Foreword by Daniel Jones
(Edited extract from 'The Whiff of the Real')

Olfaction is the neglected sense of the fine art world. Though an art work has to metaphorically ‘smell’ or at least create a stink in order to seduce me, tradition dictates the obfuscation of odour in the gallery space. Marshall McLuhan charts the prioritising of the visual sense over others through the invention of the printing press and the spread of universal literacy, a historical development he describes as superseding the ‘acoustic space’ that dominated pre-Guttenberg (the inventor of typeset printing blocks) civilisation. It would be interesting to read a parallel analysis of how our changing sense of and emotional reaction to smell has influenced the way we receive information, make decisions and form aesthetic (and sometimes ethical) judgements. Olfaction has become the C21 pariah sense. The explosion in personal hygiene over the past century or so, combined with the ability to synthesize almost any scent imaginable has left us divorced from an ontological relationship with our olfactory perceptions. Polite society and most art forms require the neutering of the sense. I have heard audiences complain of the body odour of dancers and actors on stage – though personally I am always impressed by this signifier of the performers’ committed endeavours. Art galleries are scrubbed to sterilisation, so that only the lingering traces of cleaning products remain. Yet our love affair with ersatz scents dominates our social lives and fills up our bathroom shelves.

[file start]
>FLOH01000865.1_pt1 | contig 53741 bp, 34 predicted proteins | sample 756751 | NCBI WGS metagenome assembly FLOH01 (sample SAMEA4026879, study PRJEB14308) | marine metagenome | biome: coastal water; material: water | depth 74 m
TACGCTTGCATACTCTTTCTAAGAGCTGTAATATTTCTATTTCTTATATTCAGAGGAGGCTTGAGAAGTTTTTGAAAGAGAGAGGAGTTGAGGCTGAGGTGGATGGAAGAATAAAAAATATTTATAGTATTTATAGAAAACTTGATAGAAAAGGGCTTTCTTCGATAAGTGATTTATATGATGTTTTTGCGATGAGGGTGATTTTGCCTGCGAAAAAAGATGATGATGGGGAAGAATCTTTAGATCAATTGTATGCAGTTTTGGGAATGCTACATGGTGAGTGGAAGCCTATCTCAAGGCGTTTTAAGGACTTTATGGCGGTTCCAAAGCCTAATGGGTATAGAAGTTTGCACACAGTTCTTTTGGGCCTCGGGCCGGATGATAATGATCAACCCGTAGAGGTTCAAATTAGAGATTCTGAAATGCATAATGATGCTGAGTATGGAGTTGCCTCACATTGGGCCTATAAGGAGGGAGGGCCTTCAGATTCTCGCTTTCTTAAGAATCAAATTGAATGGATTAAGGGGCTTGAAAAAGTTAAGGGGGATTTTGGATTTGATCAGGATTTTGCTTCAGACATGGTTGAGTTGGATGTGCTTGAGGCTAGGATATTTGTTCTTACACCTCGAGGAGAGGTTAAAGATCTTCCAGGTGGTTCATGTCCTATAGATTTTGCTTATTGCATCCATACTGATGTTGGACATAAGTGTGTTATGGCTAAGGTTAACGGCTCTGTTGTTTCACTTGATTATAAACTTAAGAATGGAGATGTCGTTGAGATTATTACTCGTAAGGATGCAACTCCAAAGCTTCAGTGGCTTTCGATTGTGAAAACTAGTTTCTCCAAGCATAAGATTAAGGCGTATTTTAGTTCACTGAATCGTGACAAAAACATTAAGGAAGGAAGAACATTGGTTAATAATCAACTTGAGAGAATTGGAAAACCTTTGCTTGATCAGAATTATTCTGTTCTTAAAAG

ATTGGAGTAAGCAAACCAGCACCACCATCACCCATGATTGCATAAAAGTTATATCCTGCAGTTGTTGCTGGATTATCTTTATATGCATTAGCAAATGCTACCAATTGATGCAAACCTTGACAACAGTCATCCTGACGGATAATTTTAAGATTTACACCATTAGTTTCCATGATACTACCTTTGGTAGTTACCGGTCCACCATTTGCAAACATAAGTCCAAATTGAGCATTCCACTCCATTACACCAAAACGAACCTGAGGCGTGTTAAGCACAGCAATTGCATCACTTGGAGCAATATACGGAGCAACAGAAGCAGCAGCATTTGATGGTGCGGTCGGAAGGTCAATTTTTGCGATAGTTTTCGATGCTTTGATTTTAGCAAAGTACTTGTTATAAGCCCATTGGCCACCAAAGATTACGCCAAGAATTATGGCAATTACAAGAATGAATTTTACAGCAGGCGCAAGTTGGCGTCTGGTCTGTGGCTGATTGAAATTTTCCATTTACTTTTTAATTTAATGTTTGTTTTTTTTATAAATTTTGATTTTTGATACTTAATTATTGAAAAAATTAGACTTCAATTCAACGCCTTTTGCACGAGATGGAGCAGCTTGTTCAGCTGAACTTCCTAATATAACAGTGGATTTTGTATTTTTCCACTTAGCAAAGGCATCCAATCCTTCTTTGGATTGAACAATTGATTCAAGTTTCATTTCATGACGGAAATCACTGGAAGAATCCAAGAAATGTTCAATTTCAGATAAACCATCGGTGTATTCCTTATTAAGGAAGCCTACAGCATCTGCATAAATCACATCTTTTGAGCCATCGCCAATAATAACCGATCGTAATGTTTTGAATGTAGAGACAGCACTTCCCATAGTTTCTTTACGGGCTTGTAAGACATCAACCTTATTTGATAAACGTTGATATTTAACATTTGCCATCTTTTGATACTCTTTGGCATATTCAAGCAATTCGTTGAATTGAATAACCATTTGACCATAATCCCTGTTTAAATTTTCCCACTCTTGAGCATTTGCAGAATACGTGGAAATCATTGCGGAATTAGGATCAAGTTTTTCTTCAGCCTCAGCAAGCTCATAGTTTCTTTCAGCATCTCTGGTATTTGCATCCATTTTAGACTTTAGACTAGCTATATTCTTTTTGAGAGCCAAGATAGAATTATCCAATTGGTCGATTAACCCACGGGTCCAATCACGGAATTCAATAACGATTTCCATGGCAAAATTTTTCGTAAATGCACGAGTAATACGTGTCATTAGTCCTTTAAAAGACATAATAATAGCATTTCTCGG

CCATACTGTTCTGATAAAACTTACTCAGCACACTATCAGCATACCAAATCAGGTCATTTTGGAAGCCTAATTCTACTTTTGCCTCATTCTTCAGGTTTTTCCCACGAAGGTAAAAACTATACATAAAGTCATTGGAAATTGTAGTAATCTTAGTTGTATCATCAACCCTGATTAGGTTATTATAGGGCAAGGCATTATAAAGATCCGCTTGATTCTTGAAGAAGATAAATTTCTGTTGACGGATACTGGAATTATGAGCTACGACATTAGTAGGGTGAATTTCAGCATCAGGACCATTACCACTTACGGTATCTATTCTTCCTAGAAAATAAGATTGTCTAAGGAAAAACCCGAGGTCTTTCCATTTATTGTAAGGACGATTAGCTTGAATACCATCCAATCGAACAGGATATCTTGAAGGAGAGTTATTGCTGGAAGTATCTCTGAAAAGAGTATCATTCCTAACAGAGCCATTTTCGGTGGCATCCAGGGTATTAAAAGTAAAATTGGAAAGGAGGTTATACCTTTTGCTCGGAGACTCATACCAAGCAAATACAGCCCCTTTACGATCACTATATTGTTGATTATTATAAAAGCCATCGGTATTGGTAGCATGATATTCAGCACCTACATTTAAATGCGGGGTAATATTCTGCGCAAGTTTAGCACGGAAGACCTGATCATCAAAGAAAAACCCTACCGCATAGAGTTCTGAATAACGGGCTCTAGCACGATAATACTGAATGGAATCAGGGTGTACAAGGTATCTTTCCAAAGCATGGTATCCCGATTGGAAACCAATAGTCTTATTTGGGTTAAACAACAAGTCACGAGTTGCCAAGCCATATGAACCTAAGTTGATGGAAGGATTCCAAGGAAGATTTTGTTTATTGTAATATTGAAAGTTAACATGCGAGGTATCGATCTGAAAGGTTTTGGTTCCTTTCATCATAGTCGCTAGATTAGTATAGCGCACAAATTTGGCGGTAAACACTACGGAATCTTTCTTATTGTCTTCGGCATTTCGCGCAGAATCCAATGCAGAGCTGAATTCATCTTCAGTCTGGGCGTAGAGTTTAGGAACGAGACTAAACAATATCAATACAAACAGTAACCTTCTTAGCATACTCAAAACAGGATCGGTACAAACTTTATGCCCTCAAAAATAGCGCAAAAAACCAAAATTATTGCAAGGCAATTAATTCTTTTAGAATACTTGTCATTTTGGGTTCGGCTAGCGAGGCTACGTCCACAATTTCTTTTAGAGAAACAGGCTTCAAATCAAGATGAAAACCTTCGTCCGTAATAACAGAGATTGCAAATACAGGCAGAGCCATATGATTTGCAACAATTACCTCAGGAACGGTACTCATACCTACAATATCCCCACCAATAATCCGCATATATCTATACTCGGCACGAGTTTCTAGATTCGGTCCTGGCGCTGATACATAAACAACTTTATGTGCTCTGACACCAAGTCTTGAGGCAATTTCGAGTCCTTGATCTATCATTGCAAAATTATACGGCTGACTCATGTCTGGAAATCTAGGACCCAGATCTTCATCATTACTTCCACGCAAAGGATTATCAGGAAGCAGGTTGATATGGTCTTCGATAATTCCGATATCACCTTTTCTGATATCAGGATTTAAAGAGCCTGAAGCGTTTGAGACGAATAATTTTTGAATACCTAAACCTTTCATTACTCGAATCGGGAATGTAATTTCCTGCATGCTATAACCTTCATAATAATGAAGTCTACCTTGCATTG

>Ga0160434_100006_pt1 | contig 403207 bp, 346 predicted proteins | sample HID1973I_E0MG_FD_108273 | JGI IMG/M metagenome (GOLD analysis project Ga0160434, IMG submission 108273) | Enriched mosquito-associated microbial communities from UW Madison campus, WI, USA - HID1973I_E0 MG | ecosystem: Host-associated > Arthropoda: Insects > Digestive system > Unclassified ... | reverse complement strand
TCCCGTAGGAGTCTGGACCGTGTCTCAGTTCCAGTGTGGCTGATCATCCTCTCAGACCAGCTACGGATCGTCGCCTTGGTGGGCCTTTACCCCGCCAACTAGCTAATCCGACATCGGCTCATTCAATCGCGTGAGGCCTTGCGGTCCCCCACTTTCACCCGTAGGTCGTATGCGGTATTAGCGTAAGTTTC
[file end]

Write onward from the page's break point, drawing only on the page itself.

Olfactory art also resists commoditisation and fixed meaning. The scent exists for the moment and cannot be captured by technology or recording devices. The persistence of the work is only possible through the memory and associations of the gallery audience. As Proust declaims in A la recherch√© des temps perdu "When nothing else subsists from the past, after the people are dead, after the things are broken and scattered· the smell and taste of things remain”. The peculiarly emotive impact of smells is explained and confirmed by scientific studies. Olfaction transits messages to the cortex AND the limbic system, the new and old parts of the brain, meaning that our interpretation and analysis of smells is simultaneously emotional and cognitive: moody and rational.

Dan Jones (edited extract from “The Whiff of the Real”)

Mark Porter (Sculptor, Chicago)

Internal/ External
Materials: Aluminum, steel, plastic, pigmented/ fragranced soap water, air pump, nylon tubing

Function: Expels a scented and colored soap mixture onto wall. A scented soap mixture is used for the mix. An aroma builds up which smells of artificial fragrance, which is similar, and also in contrast to the cold mechanical object which expels it. The object served as a demarcation machine. The soap mixture is expelled continuously slowly over an extended period of time. Soap bubbles form in the mixture. A thick sludge builds up on the wall and floor over a short period of time.

Internal/External is an exploration of several themes including communication and personal expression. The red liquid stored internally within the machine becomes external as it is expelled onto the surface of the gallery wall. During the process of expulsion, the red liquid becomes another form as it is converted into a lather or soapy sludge that fills the air with a synthetic floral scent. This process is a metaphor for an idea that comes to fruition and the difference between what it was and what it has become once it is externalized.